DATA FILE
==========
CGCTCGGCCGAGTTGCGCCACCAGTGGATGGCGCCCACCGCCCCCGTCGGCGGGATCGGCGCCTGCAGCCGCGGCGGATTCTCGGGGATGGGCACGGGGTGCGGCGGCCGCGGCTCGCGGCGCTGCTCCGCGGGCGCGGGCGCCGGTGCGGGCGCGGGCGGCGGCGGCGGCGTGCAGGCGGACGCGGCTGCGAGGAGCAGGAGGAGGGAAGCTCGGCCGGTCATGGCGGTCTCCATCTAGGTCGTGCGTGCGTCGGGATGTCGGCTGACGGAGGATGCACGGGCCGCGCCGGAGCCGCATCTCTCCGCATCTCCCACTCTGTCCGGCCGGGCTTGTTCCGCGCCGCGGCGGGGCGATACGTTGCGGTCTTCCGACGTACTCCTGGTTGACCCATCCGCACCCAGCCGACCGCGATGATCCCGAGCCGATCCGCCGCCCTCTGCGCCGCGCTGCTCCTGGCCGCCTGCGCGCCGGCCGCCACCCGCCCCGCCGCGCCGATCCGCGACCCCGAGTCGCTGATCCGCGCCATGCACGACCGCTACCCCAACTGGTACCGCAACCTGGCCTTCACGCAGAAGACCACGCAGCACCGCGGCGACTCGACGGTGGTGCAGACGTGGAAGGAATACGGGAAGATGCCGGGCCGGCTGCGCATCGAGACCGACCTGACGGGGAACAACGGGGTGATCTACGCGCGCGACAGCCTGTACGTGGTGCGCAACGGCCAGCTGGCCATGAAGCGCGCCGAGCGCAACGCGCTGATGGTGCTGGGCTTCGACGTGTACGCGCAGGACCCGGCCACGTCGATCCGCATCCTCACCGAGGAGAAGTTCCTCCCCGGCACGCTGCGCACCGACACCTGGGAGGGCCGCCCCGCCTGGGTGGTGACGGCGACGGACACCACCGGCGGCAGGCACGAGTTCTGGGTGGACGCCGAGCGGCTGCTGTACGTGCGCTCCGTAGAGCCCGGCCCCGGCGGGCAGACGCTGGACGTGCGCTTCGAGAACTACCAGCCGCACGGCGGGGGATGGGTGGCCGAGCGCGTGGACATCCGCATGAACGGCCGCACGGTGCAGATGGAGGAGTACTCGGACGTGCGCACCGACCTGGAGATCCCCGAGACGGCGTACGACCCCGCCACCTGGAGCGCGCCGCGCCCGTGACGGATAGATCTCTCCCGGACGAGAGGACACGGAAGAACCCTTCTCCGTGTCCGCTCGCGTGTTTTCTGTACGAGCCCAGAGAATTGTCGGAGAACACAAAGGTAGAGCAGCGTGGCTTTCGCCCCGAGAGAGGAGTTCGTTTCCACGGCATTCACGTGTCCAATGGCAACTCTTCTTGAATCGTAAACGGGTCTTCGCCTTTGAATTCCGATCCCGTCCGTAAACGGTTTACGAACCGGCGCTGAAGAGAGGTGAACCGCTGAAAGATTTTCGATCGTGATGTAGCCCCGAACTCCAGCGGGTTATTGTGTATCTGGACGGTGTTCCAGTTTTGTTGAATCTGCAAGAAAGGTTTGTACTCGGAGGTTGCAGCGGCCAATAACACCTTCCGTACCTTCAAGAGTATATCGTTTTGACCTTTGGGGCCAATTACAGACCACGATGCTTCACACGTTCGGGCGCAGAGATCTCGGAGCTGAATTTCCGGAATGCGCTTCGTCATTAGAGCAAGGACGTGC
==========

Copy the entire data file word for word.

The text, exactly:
CGCTCGGCCGAGTTGCGCCACCAGTGGATGGCGCCCACCGCCCCCGTCGGCGGGATCGGCGCCTGCAGCCGCGGCGGATTCTCGGGGATGGGCACGGGGTGCGGCGGCCGCGGCTCGCGGCGCTGCTCCGCGGGCGCGGGCGCCGGTGCGGGCGCGGGCGGCGGCGGCGGCGTGCAGGCGGACGCGGCTGCGAGGAGCAGGAGGAGGGAAGCTCGGCCGGTCATGGCGGTCTCCATCTAGGTCGTGCGTGCGTCGGGATGTCGGCTGACGGAGGATGCACGGGCCGCGCCGGAGCCGCATCTCTCCGCATCTCCCACTCTGTCCGGCCGGGCTTGTTCCGCGCCGCGGCGGGGCGATACGTTGCGGTCTTCCGACGTACTCCTGGTTGACCCATCCGCACCCAGCCGACCGCGATGATCCCGAGCCGATCCGCCGCCCTCTGCGCCGCGCTGCTCCTGGCCGCCTGCGCGCCGGCCGCCACCCGCCCCGCCGCGCCGATCCGCGACCCCGAGTCGCTGATCCGCGCCATGCACGACCGCTACCCCAACTGGTACCGCAACCTGGCCTTCACGCAGAAGACCACGCAGCACCGCGGCGACTCGACGGTGGTGCAGACGTGGAAGGAATACGGGAAGATGCCGGGCCGGCTGCGCATCGAGACCGACCTGACGGGGAACAACGGGGTGATCTACGCGCGCGACAGCCTGTACGTGGTGCGCAACGGCCAGCTGGCCATGAAGCGCGCCGAGCGCAACGCGCTGATGGTGCTGGGCTTCGACGTGTACGCGCAGGACCCGGCCACGTCGATCCGCATCCTCACCGAGGAGAAGTTCCTCCCCGGCACGCTGCGCACCGACACCTGGGAGGGCCGCCCCGCCTGGGTGGTGACGGCGACGGACACCACCGGCGGCAGGCACGAGTTCTGGGTGGACGCCGAGCGGCTGCTGTACGTGCGCTCCGTAGAGCCCGGCCCCGGCGGGCAGACGCTGGACGTGCGCTTCGAGAACTACCAGCCGCACGGCGGGGGATGGGTGGCCGAGCGCGTGGACATCCGCATGAACGGCCGCACGGTGCAGATGGAGGAGTACTCGGACGTGCGCACCGACCTGGAGATCCCCGAGACGGCGTACGACCCCGCCACCTGGAGCGCGCCGCGCCCGTGACGGATAGATCTCTCCCGGACGAGAGGACACGGAAGAACCCTTCTCCGTGTCCGCTCGCGTGTTTTCTGTACGAGCCCAGAGAATTGTCGGAGAACACAAAGGTAGAGCAGCGTGGCTTTCGCCCCGAGAGAGGAGTTCGTTTCCACGGCATTCACGTGTCCAATGGCAACTCTTCTTGAATCGTAAACGGGTCTTCGCCTTTGAATTCCGATCCCGTCCGTAAACGGTTTACGAACCGGCGCTGAAGAGAGGTGAACCGCTGAAAGATTTTCGATCGTGATGTAGCCCCGAACTCCAGCGGGTTATTGTGTATCTGGACGGTGTTCCAGTTTTGTTGAATCTGCAAGAAAGGTTTGTACTCGGAGGTTGCAGCGGCCAATAACACCTTCCGTACCTTCAAGAGTATATCGTTTTGACCTTTGGGGCCAATTACAGACCACGATGCTTCACACGTTCGGGCGCAGAGATCTCGGAGCTGAATTTCCGGAATGCGCTTCGTCATTAGAGCAAGGACGTGC